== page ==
Migrant pact at fractious Americas summit

  • Oops!
    Something went wrong.
    Please try again later.
·3-min read
In this article:
  • Oops!
    Something went wrong.
    Please try again later.

US President Joe Biden and fellow regional leaders have rolled out a new set of measures to confront the regional migration crisis, seeking to salvage an Americas summit roiled by division.

Biden's aides had touted the migration declaration as a centerpiece of the US-hosted Summit of the Americas, and 20 countries joined him for a ceremonial unveiling of the plan - though several others stayed away.

Capping the summit's final day, the White House promoted a series of migrant programs agreed by countries across the hemisphere and Spain, attending as an observer, which pledged a more co-operative approach.

Some analysts are sceptical the pledges are meaningful enough to make a significant difference.

Measures include the US and Canada taking in more guest labourers, providing pathways for people from poorer countries to work in richer ones, and offering greater protections for migrants.

"We're transforming our approach to manage migration in the Americas," Biden said.

"Each of us is signing up to commitments that recognise the challenges we all share."

The flags of 20 countries, several fewer than the number attending the summit, festooned the stage where Biden led the rollout. But even that number of attendees was only achieved after days of US pressure and cajoling.

It was another sign of tensions that have marred the summit, undermining the Biden administration's efforts to reassert US leadership and counter China's growing economic footprint in the region.

That message was clouded by a partial boycott of the summit by leaders, including Mexico's president, to protest Washington's exclusion of leftist US antagonists Cuba, Venezuela and Nicaragua.

The summit's line-up was thinned down to 21 heads of state and government.

The Biden administration, facing a record flow of illegal migrants at its southern border, pledged hundreds of millions of dollars in aid for Venezuelan migrants across the region, renewed processing of family based visas for Cubans and Haitians, and eased the hiring of Central American workers.

The announcements are part of a US-led pact dubbed the Los Angeles Declaration and aimed at creating incentives for countries taking in large numbers of migrants and spreading responsibility across the region.

The plan culminates a summit hosted by Biden that was designed to re-establish US influence among its southern neighbours, including a new economic partnership that appears to be a work in progress.

But at the summit's opening on Thursday, leaders from Argentina and tiny Belize rebuked Biden face-to-face over the guest list, underscoring the challenge the global superpower faces.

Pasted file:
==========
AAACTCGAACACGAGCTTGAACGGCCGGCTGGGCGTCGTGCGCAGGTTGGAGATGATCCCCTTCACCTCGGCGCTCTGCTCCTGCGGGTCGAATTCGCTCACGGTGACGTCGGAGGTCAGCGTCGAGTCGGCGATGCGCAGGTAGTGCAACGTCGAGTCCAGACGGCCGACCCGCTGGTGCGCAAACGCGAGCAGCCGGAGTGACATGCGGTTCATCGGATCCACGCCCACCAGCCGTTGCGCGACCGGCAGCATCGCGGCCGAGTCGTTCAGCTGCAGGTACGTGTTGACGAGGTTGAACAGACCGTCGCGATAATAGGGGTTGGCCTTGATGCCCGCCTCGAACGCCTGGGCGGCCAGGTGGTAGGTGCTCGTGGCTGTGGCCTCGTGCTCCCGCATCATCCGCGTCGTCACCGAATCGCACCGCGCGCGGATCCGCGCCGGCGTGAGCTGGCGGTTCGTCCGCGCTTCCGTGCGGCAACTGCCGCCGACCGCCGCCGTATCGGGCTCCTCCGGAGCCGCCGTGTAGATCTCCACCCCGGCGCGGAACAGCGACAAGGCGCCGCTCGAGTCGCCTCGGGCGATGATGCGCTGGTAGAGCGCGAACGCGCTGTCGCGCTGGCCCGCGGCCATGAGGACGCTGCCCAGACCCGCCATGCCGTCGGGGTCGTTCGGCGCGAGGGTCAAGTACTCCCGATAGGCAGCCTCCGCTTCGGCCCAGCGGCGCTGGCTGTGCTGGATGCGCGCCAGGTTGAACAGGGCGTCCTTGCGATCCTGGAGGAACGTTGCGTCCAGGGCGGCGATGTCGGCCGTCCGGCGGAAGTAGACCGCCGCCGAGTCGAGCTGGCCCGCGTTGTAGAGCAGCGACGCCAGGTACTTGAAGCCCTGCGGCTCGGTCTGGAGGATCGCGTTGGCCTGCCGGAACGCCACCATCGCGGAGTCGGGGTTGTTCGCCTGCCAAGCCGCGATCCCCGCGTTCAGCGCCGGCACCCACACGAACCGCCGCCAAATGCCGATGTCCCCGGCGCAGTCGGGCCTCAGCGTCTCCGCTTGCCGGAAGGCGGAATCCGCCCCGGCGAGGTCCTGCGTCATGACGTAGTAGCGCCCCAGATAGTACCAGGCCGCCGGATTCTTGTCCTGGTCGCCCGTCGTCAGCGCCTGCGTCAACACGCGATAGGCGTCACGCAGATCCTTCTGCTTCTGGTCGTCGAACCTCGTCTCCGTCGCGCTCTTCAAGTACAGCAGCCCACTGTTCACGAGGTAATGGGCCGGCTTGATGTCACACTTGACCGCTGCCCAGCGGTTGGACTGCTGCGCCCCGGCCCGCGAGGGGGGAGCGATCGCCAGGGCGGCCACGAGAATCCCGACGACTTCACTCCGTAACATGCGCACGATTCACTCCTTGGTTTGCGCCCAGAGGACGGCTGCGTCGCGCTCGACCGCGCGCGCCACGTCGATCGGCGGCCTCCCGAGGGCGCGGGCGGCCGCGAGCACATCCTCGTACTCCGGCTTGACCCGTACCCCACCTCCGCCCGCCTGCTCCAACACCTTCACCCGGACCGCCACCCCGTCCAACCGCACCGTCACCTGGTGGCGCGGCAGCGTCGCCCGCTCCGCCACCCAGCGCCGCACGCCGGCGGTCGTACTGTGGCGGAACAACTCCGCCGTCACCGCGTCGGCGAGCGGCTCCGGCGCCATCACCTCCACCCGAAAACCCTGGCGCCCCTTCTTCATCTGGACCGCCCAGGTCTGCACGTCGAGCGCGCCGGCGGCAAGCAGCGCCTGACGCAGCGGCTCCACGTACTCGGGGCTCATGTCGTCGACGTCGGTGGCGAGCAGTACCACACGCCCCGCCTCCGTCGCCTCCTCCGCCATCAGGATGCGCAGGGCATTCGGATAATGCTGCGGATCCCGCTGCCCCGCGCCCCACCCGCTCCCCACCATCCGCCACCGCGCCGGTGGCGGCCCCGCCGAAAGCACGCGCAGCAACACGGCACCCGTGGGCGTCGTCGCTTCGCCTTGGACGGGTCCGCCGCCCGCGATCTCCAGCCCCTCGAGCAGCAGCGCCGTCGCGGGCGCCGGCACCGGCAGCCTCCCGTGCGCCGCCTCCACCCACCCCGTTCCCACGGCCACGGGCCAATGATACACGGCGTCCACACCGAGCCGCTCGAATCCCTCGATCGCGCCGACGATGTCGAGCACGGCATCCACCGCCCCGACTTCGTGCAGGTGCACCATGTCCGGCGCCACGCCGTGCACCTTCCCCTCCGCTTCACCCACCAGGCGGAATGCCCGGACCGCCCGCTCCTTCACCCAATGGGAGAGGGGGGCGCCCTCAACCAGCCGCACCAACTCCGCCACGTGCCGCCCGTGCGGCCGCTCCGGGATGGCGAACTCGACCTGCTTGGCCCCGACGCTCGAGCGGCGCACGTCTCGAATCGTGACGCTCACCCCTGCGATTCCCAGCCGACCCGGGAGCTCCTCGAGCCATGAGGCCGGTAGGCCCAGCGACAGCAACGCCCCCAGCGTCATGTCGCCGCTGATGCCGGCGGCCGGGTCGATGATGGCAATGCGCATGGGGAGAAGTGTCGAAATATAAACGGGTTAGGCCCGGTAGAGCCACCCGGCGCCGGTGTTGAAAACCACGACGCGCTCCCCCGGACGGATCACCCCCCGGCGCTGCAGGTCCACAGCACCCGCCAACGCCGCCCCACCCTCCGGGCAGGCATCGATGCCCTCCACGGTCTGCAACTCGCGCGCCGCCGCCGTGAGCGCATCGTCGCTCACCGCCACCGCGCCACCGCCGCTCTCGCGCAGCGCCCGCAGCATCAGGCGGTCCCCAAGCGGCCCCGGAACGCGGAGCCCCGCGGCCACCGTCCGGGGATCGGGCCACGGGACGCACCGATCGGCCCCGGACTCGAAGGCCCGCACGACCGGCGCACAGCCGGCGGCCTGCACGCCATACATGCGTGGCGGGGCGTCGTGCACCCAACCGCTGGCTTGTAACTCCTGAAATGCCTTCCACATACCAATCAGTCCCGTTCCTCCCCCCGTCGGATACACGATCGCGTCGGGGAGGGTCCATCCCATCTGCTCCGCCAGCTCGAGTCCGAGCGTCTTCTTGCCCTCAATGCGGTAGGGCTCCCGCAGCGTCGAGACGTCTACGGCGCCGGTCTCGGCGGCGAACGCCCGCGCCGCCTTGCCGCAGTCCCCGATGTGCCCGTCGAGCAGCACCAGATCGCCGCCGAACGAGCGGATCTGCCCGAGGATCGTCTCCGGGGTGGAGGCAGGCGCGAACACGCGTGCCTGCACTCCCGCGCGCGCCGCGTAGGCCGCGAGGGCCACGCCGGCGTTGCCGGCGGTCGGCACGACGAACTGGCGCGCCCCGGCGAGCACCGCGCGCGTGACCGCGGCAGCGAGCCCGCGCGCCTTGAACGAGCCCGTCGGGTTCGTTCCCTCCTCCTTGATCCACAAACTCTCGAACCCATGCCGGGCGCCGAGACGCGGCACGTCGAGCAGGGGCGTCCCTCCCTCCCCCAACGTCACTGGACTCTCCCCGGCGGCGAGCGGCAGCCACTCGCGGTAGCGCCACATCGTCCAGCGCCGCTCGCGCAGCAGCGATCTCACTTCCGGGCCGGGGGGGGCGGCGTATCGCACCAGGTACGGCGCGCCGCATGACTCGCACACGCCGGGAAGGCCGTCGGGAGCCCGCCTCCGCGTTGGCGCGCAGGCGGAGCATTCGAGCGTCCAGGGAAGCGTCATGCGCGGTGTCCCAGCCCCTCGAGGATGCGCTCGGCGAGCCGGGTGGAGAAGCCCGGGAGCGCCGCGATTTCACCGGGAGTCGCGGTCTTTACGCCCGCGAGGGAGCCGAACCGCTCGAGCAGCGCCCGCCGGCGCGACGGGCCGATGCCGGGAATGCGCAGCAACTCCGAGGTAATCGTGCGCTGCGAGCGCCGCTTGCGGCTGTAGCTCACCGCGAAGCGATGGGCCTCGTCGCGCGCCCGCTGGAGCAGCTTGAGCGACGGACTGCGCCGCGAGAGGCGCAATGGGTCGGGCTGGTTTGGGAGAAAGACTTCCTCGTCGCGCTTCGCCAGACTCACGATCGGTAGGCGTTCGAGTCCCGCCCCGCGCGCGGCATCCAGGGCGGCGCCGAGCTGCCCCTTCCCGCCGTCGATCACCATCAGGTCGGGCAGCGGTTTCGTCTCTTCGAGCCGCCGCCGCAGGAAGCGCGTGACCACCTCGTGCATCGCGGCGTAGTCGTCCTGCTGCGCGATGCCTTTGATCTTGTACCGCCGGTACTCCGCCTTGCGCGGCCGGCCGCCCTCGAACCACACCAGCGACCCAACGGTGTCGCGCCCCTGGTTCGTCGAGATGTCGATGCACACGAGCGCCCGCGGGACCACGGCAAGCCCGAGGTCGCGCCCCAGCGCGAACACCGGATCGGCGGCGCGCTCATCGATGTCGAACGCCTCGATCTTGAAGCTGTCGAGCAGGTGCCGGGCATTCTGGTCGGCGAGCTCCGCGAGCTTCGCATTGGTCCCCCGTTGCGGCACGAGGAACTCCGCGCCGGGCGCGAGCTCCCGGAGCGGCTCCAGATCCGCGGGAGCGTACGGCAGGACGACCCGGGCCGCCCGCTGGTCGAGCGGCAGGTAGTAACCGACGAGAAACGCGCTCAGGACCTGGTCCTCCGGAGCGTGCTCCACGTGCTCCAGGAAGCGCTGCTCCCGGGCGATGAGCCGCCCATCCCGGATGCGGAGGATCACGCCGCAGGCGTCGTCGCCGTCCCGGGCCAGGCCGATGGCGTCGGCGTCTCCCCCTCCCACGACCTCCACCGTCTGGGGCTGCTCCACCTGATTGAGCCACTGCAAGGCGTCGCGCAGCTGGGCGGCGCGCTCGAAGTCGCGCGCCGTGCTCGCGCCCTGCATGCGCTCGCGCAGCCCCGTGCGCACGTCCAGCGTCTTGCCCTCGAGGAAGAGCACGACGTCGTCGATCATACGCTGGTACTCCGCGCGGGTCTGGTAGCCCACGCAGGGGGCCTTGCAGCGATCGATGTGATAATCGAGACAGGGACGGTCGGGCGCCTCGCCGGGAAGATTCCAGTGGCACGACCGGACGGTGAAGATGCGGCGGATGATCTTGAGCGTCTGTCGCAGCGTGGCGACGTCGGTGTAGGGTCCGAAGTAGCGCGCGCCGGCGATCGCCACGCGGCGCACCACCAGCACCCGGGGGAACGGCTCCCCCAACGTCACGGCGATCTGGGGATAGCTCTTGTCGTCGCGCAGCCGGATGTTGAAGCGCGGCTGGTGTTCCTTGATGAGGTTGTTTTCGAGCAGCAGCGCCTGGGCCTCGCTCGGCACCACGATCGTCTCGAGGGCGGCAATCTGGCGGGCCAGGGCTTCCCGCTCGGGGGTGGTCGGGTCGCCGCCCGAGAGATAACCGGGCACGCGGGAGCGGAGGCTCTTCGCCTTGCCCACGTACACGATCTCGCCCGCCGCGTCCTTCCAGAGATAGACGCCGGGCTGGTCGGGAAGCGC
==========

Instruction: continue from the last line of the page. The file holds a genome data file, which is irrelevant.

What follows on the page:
On Friday, Chile, Bolivia, the Bahamas, St Lucia, Barbados, and Antigua and Barbuda joined the criticism, though Biden was not present.

"We can't have exclusions," said new Chilean leftist President Gabriel Boric.

Biden said "safe, orderly, legal migration is good for all our economies ... unlawful migration is not acceptable."

Eric Olson, director of policy and strategic initiatives at the Seattle International Foundation, called the declaration a "useful framework for working on solutions" but said it would likely have limited near-term effects because it is non-binding.

Mexico, whose long border with the United States is the main point of irregular migration - backed the declaration, despite President Andres Manuel Lopez Obrador's no-show.

The absence from the summit of the leaders of Guatemala, Honduras and El Salvador - the Northern Triangle region from which many migrants come - has raised doubts how effective the pledges will be.

The declaration encompasses commitments by an array of countries, including Mexico, Canada, Costa Rica, Belize and Ecuador.

There was no mention, however, of any pledges by Brazil, Latin America's most populous nation.

Curbing irregular migration is a top priority for Biden as the number of attempted illegal border crossings has risen to record highs.

Republicans, who hope to regain control of Congress in November elections, have pilloried the Democratic president for reversing the restrictive immigration policies of predecessor Donald Trump.

Our goal is to create a safe and engaging place for users to connect over interests and passions. In order to improve our community experience, we are temporarily suspending article commenting